My turn came up. I turned my bad ear to her plugging up the other solidly with my finger, then gently backed my finger out enough to be able to hear. I waited and then the words that God had surely put into her mouth, seven words that changed my life forever.

Mrs. Leonard, the pretty, fragrant teacher I adored, said softly, “I wish you were my little girl.”

This story touches my heart. It speaks about the power, the fundamental importance, of being chosen, beloved.

And being chosen, beloved, is what our passages from Holy Scripture are about today.

First, in today’s Gospel, Jesus joins those who are being Baptized by John in the Jordan River. He begins his public ministry in a way that identifies with us, that says that he chooses us. Jesus came to share life – to share our life, his life with us. He says to us, “You are my beloved.”

And to this act, the Heavenly Father responds, saying to Jesus: “You are my Son, the Beloved; with you I am well pleased.” These words combine Isaiah 42 and Psalm 2, the Suffering Servant, who takes on the pain of his people, and the glorious King, for Jesus is both.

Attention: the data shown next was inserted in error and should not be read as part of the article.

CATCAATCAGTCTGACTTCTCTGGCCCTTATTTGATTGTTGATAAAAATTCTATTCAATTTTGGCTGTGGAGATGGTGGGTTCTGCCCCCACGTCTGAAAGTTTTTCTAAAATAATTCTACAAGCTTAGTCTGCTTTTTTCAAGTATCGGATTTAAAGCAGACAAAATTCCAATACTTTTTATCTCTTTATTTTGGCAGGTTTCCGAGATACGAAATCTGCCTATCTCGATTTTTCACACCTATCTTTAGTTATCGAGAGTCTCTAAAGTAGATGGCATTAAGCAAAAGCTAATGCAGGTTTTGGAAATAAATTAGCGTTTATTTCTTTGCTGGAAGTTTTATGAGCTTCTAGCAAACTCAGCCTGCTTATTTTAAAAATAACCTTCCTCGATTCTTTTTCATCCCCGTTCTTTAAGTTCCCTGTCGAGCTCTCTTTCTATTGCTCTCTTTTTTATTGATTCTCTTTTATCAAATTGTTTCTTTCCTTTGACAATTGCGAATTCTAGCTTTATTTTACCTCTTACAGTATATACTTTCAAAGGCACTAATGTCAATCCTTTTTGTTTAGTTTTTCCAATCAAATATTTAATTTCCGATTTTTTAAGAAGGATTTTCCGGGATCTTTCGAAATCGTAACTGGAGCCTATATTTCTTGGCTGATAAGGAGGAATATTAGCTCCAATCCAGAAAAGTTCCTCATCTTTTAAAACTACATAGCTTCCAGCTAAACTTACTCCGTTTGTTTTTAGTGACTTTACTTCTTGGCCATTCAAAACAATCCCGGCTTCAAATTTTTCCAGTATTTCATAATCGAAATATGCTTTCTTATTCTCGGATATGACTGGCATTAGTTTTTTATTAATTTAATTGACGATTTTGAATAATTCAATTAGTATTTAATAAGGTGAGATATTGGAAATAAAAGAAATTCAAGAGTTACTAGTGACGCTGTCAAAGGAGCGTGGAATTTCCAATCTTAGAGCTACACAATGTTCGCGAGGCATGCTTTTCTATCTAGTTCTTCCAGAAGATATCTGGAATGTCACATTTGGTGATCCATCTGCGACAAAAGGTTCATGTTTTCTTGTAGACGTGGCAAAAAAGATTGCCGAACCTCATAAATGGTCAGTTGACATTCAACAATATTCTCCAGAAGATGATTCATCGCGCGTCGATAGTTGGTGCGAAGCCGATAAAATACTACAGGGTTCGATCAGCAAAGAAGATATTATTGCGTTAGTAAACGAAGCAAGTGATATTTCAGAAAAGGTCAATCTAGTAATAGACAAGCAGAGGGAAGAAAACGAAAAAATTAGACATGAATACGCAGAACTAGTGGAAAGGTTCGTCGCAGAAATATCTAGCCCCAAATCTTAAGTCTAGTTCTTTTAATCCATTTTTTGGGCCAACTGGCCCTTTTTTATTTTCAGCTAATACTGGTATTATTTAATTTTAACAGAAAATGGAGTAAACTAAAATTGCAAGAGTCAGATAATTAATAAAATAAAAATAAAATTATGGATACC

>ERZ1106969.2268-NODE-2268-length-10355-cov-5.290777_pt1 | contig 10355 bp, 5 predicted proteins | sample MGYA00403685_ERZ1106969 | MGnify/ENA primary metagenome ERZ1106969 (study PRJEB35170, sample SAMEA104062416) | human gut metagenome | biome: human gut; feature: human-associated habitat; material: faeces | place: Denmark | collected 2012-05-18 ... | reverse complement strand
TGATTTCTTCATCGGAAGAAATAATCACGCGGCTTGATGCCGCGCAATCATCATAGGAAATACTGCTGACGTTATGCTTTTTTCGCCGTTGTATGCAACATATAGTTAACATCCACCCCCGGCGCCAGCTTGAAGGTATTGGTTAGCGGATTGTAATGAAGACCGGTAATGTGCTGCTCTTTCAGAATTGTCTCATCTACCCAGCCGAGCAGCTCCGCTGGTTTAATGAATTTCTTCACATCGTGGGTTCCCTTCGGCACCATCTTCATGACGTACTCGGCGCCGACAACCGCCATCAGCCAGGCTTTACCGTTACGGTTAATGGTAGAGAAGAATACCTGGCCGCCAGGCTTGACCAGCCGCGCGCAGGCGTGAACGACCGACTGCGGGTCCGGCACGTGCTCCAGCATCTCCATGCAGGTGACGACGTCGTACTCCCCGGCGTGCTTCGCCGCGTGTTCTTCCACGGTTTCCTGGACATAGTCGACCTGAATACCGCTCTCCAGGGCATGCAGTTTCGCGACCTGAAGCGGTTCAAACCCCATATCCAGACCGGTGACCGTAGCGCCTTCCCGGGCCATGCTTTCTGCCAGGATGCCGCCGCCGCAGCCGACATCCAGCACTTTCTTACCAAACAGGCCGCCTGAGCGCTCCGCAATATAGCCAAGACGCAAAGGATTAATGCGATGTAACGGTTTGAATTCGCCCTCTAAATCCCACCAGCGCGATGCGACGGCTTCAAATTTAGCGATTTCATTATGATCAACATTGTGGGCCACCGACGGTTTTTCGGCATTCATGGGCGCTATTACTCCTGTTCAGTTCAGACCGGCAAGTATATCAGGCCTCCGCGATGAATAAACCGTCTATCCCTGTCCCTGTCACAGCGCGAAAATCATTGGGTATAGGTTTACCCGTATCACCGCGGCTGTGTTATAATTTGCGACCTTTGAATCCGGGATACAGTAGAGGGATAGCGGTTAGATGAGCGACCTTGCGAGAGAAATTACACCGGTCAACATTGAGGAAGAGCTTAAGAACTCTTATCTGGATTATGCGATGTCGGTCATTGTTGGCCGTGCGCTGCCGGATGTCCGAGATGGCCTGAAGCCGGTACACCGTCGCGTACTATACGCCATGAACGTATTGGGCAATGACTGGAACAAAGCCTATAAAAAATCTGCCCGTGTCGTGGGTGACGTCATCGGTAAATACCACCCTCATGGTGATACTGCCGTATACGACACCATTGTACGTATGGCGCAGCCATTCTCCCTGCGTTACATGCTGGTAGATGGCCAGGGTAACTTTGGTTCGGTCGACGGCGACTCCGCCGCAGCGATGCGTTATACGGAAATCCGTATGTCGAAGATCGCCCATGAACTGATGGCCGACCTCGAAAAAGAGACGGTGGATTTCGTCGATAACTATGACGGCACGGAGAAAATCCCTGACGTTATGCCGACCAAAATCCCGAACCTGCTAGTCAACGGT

Luke says that when this took place, “Heaven was opened.” Matthew says it was “torn apart.” This speaks to me of the delight of the Father! As a friend of mine used to paraphrase this passage, it’s as if the Father exclaims, “That’s My Boy!”

And then, Luke writes about the activity of the Holy Spirit: “the Holy Spirit descended upon him in bodily form like a dove.” So we see in Jesus’ Baptism the life of the Trinity. It reminds us that our identity as beloved child of God is to be caught up into the very Divine Life of God.

[This is how I understand the words in Matthew 28:19 about “baptizing … in the name of the Father and of the Son and of the Holy Spirit.” The Greek word translated “in” by NRSV is eis (into), not en (in). Often in the New Testament, eis is used interchangeably with en, but not in Matthew. So I would argue that the sense of movement should probably be included in the English translation (the NIV margin does give “into” as an alternate).]